The Initial Report of the Boundary Commission in 1947 made minor changes to the constituency, in line with local government changes which had abolished Guisborough Rural District in 1932 and absorbed it into Whitby Rural District. The new constituency again included the whole of Whitby Rural District, and so gained Hinderwell which was previously within Cleveland constituency. It had an electorate of 67,884 on 15 October 1946. No change was made in the First Periodical Report of the Boundary Commission in 1954.
The Second Periodical Report, published in 1969 recommended that the constituency be divided and its recommendations came into effect at the February 1974 general election abolishing the seat. The Scarborough constituency was thereby re-established, and Whitby joined with Guisborough, Loftus, Saltburn and Brotton to form Cleveland and Whitby.
By the beginning of the Third Periodical Report of the Boundary Commission, Cleveland had been created as a new county, which would normally prevent the Commission from recommending a constituency crossing the border. Several representations were made to the Commission to try to preserve Cleveland and Whitby constituency, but the Commission found itself unable to accept them and recommended putting Scarborough and Whitby together in a new Scarborough despite including the other coastal town, its old name, including Whitby, was finally reinstated in the next review.[n 4] This constituency did not include Pickering, which was placed in a new Ryedale constituency.
In the Fourth Periodical Report of the Boundary Commission for England, published in 1995 and coming into effect at the 1997 general election, the Scarborough constituency was renamed as Scarborough and Whitby with no change in boundaries.
When the constituency was recreated in 1997, the Labour candidate, Lawrie Quinn, defeated John Sykes, the sitting Conservative MP – one of many locally and national press-predicted unlikely gains for Labour in their landslide victory of that year. The current incumbent, Robert Goodwill, defeated Quinn in 2005 to regain the seat for Conservatives.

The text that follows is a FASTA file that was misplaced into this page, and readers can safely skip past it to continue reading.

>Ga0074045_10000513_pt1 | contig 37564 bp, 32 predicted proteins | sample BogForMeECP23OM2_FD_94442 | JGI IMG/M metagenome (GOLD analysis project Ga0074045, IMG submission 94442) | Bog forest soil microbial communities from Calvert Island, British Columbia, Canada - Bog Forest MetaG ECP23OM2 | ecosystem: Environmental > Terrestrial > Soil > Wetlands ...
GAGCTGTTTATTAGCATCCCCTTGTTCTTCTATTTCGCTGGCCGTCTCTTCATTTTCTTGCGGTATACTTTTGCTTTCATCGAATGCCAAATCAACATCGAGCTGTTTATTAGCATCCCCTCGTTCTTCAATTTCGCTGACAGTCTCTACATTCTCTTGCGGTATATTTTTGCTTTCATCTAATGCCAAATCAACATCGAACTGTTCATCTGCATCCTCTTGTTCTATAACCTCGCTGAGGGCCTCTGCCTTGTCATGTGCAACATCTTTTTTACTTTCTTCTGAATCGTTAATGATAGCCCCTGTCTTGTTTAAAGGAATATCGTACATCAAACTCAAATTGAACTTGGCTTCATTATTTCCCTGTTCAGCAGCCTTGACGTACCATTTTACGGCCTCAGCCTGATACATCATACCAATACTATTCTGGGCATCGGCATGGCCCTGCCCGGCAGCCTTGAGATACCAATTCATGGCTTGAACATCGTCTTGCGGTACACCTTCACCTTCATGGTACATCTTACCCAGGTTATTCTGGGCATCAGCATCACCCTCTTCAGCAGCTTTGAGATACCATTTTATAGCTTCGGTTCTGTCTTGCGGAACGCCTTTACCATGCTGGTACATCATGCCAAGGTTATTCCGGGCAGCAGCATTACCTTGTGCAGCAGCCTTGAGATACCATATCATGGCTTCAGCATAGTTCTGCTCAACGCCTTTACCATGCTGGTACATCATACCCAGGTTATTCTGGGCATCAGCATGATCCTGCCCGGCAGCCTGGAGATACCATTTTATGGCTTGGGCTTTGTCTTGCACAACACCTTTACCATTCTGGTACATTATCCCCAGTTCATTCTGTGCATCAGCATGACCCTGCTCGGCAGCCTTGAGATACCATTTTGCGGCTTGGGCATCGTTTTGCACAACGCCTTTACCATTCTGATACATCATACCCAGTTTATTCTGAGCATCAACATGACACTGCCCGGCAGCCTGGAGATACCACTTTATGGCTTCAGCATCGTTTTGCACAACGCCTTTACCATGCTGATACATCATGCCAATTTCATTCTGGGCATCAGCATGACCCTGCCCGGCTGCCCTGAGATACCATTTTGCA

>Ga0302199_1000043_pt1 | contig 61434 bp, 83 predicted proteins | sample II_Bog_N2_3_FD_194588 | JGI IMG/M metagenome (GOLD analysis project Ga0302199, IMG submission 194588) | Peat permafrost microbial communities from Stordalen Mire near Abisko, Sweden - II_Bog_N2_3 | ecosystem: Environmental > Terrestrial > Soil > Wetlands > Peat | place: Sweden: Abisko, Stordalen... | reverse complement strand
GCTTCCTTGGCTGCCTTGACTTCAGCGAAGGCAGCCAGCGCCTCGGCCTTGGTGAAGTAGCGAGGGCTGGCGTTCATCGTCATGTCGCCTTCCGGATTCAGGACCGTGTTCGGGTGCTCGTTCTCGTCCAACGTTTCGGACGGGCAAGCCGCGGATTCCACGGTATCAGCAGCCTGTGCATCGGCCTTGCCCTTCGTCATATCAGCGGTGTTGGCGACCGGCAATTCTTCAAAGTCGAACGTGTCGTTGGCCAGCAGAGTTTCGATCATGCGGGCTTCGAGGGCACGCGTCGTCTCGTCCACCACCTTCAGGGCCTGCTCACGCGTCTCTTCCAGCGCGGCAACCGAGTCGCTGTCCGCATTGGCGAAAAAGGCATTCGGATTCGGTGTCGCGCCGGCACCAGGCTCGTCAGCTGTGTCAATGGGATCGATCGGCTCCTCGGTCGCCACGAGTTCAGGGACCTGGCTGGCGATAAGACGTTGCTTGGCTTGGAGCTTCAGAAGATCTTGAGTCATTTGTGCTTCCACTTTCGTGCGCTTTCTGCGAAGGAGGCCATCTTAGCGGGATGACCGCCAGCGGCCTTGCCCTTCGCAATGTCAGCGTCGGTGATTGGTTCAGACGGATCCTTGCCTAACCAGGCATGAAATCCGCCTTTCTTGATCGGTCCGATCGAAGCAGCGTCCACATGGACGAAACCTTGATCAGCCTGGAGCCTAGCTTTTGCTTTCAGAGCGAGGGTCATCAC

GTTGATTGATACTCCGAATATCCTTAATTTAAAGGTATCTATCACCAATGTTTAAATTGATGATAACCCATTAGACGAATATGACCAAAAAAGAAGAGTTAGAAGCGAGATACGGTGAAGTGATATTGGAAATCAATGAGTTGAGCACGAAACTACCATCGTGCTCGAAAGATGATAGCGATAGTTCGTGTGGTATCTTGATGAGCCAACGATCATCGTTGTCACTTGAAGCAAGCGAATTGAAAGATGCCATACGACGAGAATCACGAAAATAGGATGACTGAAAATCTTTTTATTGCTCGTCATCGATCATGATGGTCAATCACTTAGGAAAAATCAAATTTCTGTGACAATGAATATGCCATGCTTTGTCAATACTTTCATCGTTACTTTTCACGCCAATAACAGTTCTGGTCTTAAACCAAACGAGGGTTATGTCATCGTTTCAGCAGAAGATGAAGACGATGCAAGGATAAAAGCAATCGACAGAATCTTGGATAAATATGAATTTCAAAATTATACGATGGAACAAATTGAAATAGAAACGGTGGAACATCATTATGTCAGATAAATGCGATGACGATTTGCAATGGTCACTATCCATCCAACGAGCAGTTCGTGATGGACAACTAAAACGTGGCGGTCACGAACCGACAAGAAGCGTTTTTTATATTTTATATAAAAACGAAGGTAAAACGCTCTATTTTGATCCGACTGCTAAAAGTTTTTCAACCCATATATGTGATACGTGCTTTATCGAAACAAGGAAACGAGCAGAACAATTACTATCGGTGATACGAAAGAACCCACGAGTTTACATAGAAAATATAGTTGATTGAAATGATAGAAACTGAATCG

1918–1950: The Borough of Scarborough, the Urban Districts of Pickering, Scalby, and Whitby, the Rural Districts of Scarborough and Whitby, and parts of the Rural District of Pickering and Guisborough.
1950–1974: The Borough of Scarborough, the Urban Districts of Pickering, Scalby, and Whitby, and the Rural Districts of Scarborough and Whitby.
1997–2010: The Borough of Scarborough wards of Ayton, Castle, Cayton, Central, Danby, Derwent, Eastfield, Eskdaleside, Falsgrave, Fylingdales, Lindhead, Mayfield, Mulgrave, Newby, Northstead, Scalby, Seamer, Streonshalh, Weaponness, and Woodlands.
2010–present: The Borough of Scarborough wards of Castle, Cayton, Central, Danby, Derwent Valley, Eastfield, Esk Valley, Falsgrave Park, Fylingdales, Lindhead, Mayfield, Mulgrave, Newby, North Bay, Northstead, Ramshill, Scalby Hackness and Staintondale, Seamer, Stepney, Streonshalh, Weaponness, Whitby West Cliff, and Woodlands.
The constituency covers the towns of Scarborough and Whitby. Both of these are seaside towns in North Yorkshire on the north-east coast of England. However, the constituency is largely rural and semi-rural, such issues tend to influence voting preferences, with Scarborough itself mostly Labour and the rural areas Conservative. At the last two general elections, it was the most marginal seat in North Yorkshire.
The constituency consists of Census Output Areas of a Borough with a working population whose income is close to the national average and lower than average reliance upon social housing. At the end of 2012 the unemployment rate in the constituency stood as 4.8% of the population claiming jobseekers allowance, compared to the regional average of 4.7%. The borough has a medium-high 28.8% of its population without a car, a high 26.0% of the population without qualifications and a medium 22.7% with level 4 qualifications or above.
In terms of tenure a high 75.8% of homes are owned outright or on a mortgage as at the 2011 census across the borough.
Another general election was required to take place before the end of 1940. The political parties had been making preparations for an election to take place from 1939 and by the end of this year, the following candidates had been selected;